Customers of Pinedale Natural Gas (PNG) should see a drop in their bills coming into the summer months, due not only to the decreased usage but also to the falling price of natural gas.
“(PNG) just filed a pass to decrease their rates, as of the first of May,” said Darrel Zlomke, assistant administrator and technical supervisor for the Wyoming Public Service Commission.
The price for natural gas is in constant flux, yet companies must establish their rates twice a year, which requires them to factor both past prices and future forecasts.
When pricing was established last November, the projected cost of gas was at $7.0060 per decatherm (Dth).
The new cost is $4.1863, which is also coupled with a “commodity balancing account” (CBA) adjustment.
This adjustment takes into account the actual price of gas for the previous six months and adjusts current rates accordingly. Therefore, the price per Dth will drop an additional $0.6817 this summer, bringing the total charge to around $3.50 per Dth — nearly half of the winter rate, which had dropped to $6.55 after the CBA adjustment.
A non-gas rate of $4.16 is also added to the actual cost of natural gas, which is a charge for processing the gas that’s brought into town from the Pinedale Anticline Project Area. This brings the total charge per Dth to $7.66 this summer, as compared to $10.71 this past winter.
“They buy that cheaper gas, and that’s what rolls over to the customers,” said Zlomke. “It’s good for customers, and it’s bad for the government.”
PNG co-owner Steve Shute sees this pricing drop as a trend that will continue.
“It seems like, fundamentally, the price of gas is going to be weaker than oil for the next few years,” said Shute. “It’s cheap, and it’s going to stay cheap.”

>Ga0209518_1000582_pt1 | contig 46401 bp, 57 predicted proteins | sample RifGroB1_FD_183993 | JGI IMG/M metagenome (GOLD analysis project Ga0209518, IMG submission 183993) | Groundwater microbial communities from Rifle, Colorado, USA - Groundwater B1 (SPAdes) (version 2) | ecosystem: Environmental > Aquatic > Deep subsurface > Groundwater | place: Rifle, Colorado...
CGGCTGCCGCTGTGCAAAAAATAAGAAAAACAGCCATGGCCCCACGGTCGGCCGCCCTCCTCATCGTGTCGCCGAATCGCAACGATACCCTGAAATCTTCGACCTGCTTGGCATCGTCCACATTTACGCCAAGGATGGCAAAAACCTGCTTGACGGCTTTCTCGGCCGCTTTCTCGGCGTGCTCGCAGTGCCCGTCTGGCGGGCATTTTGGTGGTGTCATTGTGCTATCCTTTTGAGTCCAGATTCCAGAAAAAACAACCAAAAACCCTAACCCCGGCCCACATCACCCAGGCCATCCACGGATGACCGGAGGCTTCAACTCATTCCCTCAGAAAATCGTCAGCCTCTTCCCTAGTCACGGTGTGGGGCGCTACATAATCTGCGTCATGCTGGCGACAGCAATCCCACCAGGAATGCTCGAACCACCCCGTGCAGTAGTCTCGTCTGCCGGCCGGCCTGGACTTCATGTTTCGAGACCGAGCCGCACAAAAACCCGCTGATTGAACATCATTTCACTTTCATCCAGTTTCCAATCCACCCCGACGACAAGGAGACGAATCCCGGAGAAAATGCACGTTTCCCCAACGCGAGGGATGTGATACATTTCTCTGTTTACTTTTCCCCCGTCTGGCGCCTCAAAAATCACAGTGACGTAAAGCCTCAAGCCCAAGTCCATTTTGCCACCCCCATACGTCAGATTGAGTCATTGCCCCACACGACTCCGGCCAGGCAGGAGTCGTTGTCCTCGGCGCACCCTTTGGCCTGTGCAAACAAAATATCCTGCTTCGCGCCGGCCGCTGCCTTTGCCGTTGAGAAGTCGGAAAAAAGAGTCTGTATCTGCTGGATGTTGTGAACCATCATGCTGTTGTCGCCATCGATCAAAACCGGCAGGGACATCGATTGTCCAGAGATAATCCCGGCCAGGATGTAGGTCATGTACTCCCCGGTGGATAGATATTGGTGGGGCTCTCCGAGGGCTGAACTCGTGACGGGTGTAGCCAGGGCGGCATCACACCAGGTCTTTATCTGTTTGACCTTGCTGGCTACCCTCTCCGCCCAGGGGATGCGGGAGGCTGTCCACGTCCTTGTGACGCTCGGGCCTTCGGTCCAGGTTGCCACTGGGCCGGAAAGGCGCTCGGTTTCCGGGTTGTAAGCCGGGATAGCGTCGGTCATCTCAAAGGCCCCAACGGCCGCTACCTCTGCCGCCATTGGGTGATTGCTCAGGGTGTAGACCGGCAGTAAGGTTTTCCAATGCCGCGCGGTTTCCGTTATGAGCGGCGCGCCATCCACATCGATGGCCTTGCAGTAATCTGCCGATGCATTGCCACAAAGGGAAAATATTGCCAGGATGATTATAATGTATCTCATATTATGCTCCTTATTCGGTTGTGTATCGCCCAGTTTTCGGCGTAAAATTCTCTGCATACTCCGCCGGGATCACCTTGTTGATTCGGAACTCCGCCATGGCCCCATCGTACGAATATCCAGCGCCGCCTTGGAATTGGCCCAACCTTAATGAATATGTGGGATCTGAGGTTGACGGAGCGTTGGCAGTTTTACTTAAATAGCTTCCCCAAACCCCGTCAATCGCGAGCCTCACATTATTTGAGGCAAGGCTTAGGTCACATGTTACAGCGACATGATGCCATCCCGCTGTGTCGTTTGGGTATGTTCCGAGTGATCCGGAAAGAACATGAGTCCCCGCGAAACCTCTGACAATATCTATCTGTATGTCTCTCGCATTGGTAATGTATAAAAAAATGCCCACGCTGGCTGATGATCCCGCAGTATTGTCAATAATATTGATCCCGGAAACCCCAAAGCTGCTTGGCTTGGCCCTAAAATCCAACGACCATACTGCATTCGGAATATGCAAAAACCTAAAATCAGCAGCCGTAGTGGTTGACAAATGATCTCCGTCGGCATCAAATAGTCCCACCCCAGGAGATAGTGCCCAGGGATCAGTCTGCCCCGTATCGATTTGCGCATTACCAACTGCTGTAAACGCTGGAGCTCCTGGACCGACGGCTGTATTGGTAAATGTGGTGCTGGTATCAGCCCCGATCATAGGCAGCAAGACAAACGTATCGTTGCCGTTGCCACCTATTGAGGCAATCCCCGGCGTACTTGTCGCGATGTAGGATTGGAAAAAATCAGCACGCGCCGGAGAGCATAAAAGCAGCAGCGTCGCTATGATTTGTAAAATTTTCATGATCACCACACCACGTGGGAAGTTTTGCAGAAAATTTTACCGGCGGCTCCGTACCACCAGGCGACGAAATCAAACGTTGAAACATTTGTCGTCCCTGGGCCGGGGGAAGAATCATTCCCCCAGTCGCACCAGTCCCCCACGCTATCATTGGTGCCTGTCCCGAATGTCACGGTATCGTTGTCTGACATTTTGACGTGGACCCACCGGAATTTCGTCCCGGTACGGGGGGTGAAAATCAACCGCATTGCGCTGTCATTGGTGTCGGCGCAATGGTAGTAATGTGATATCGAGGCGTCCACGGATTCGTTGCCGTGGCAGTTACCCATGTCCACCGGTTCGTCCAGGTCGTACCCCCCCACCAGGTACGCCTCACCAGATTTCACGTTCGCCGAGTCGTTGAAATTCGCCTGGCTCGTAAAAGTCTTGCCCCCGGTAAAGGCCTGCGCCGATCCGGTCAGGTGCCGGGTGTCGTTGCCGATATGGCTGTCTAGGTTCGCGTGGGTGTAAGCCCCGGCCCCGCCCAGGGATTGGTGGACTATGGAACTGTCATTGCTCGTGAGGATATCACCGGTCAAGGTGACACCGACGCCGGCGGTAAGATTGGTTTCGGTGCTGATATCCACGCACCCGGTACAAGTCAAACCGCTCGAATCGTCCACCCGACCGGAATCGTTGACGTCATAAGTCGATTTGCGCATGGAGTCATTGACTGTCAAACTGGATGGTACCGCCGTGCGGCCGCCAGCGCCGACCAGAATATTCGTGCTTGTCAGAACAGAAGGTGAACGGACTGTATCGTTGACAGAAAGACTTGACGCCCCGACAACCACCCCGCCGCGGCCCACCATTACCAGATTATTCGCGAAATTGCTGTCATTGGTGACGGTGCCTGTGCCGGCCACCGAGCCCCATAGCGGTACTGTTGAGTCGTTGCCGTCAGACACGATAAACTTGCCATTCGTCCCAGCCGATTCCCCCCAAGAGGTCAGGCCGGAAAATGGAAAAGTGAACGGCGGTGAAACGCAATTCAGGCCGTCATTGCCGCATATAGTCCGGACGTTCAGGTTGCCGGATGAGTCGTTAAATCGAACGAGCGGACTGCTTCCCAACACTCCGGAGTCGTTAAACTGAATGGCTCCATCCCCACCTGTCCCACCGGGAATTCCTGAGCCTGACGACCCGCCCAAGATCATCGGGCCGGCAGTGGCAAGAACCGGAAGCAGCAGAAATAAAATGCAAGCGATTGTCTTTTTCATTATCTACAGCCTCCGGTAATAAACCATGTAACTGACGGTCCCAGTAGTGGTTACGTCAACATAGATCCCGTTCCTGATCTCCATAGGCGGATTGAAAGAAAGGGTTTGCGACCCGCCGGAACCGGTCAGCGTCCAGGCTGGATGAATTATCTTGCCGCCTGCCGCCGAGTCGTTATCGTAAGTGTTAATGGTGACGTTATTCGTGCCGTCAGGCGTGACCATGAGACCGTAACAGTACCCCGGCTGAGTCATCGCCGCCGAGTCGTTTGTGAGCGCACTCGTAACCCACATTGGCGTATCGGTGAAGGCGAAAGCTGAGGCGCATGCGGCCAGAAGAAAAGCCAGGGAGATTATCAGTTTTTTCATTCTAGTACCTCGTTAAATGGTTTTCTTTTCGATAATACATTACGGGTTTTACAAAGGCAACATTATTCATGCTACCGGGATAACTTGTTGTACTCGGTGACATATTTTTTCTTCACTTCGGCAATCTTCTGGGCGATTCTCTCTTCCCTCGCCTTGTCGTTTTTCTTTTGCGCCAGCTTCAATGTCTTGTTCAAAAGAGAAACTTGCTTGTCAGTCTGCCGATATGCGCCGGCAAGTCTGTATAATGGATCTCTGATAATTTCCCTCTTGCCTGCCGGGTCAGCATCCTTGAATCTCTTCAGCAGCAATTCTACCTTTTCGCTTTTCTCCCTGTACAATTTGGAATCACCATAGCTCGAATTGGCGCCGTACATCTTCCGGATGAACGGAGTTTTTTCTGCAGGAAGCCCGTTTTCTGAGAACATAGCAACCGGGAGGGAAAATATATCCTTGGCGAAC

In Texas, Louisiana, Arkansas and Pennsylvania, there have been recent discoveries of natural gas fields embedded in shale formations, and these fields have massive reserves, which should keep the market’s supply saturated.
“I’ve been doing this 30 some years,” said Shute. “And it’s a very interesting development.”
For PNG, the price of natural gas doesn’t affect the company’s finances, since it is “revenue neutral” in that area, according to Shute.
“We’re just like UPS,” he joked. “We don’t own the package — we just deliver it.”
The company makes much of its revenue from the customer charge of $15 per month, which, along with Cheyenne Light, Fuel & Power, is the second highest of the 15 gas companies that supply gas throughout the state.
“The reason we’re higher is that we’re a newer system,” explained Shute. “All of our customers in Pinedale are paying for a new system.”
It’s a distribution system that has doubled in size in the last five years alone.
In 1993, the year PNG took over the utility, it sold 42,000 Dth of gas, and by 2007, the company sold over 130,000.
Thus, as demand for gas increases, so does the need for additional distribution infrastructure, which is the reason for the monthly customer charge.
“So part of the reason we’re a little more expensive than for example Rock Springs (which has $8.70 as its customer charge) is they’ve been around since the 50’s,” said Shute. “So the big difference is we’re just a newer system.”
But overall, Shute predicts lower prices for customers for quite some time.
“Gas (price) is probably going to stay depressed,” he said. “And we’re much happier if the price of gas is lower because it makes our customers much happier.” For the complete article see the 06-12-2009 issue.
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